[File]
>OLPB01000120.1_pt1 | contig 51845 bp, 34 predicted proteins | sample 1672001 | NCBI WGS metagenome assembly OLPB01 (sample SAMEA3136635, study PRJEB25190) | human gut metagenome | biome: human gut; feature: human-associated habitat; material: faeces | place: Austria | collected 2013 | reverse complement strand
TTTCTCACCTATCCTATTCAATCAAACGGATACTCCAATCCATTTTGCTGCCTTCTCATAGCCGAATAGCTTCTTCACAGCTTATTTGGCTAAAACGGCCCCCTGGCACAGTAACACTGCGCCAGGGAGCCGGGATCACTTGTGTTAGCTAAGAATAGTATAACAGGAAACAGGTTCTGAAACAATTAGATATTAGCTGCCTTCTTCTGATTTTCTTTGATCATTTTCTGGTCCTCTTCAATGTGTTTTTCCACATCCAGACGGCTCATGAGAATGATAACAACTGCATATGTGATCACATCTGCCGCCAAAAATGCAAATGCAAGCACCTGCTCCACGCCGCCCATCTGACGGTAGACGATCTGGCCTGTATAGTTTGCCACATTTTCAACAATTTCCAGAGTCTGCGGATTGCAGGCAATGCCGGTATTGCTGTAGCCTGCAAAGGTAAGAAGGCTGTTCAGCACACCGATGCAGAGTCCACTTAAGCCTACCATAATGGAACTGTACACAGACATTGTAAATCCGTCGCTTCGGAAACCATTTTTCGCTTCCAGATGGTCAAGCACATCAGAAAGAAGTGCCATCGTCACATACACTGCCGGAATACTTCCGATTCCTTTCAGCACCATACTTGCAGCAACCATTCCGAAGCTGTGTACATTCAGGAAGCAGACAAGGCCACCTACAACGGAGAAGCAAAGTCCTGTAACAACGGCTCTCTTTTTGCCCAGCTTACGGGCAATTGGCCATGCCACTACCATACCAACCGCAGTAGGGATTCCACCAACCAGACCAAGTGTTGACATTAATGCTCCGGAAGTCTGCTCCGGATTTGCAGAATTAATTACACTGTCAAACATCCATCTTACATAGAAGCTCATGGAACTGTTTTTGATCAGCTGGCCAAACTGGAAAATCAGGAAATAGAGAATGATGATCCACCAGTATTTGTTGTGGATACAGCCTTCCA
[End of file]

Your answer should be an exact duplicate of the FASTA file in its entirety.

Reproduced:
>OLPB01000120.1_pt1 | contig 51845 bp, 34 predicted proteins | sample 1672001 | NCBI WGS metagenome assembly OLPB01 (sample SAMEA3136635, study PRJEB25190) | human gut metagenome | biome: human gut; feature: human-associated habitat; material: faeces | place: Austria | collected 2013 | reverse complement strand
TTTCTCACCTATCCTATTCAATCAAACGGATACTCCAATCCATTTTGCTGCCTTCTCATAGCCGAATAGCTTCTTCACAGCTTATTTGGCTAAAACGGCCCCCTGGCACAGTAACACTGCGCCAGGGAGCCGGGATCACTTGTGTTAGCTAAGAATAGTATAACAGGAAACAGGTTCTGAAACAATTAGATATTAGCTGCCTTCTTCTGATTTTCTTTGATCATTTTCTGGTCCTCTTCAATGTGTTTTTCCACATCCAGACGGCTCATGAGAATGATAACAACTGCATATGTGATCACATCTGCCGCCAAAAATGCAAATGCAAGCACCTGCTCCACGCCGCCCATCTGACGGTAGACGATCTGGCCTGTATAGTTTGCCACATTTTCAACAATTTCCAGAGTCTGCGGATTGCAGGCAATGCCGGTATTGCTGTAGCCTGCAAAGGTAAGAAGGCTGTTCAGCACACCGATGCAGAGTCCACTTAAGCCTACCATAATGGAACTGTACACAGACATTGTAAATCCGTCGCTTCGGAAACCATTTTTCGCTTCCAGATGGTCAAGCACATCAGAAAGAAGTGCCATCGTCACATACACTGCCGGAATACTTCCGATTCCTTTCAGCACCATACTTGCAGCAACCATTCCGAAGCTGTGTACATTCAGGAAGCAGACAAGGCCACCTACAACGGAGAAGCAAAGTCCTGTAACAACGGCTCTCTTTTTGCCCAGCTTACGGGCAATTGGCCATGCCACTACCATACCAACCGCAGTAGGGATTCCACCAACCAGACCAAGTGTTGACATTAATGCTCCGGAAGTCTGCTCCGGATTTGCAGAATTAATTACACTGTCAAACATCCATCTTACATAGAAGCTCATGGAACTGTTTTTGATCAGCTGGCCAAACTGGAAAATCAGGAAATAGAGAATGATGATCCACCAGTATTTGTTGTGGATACAGCCTTCCA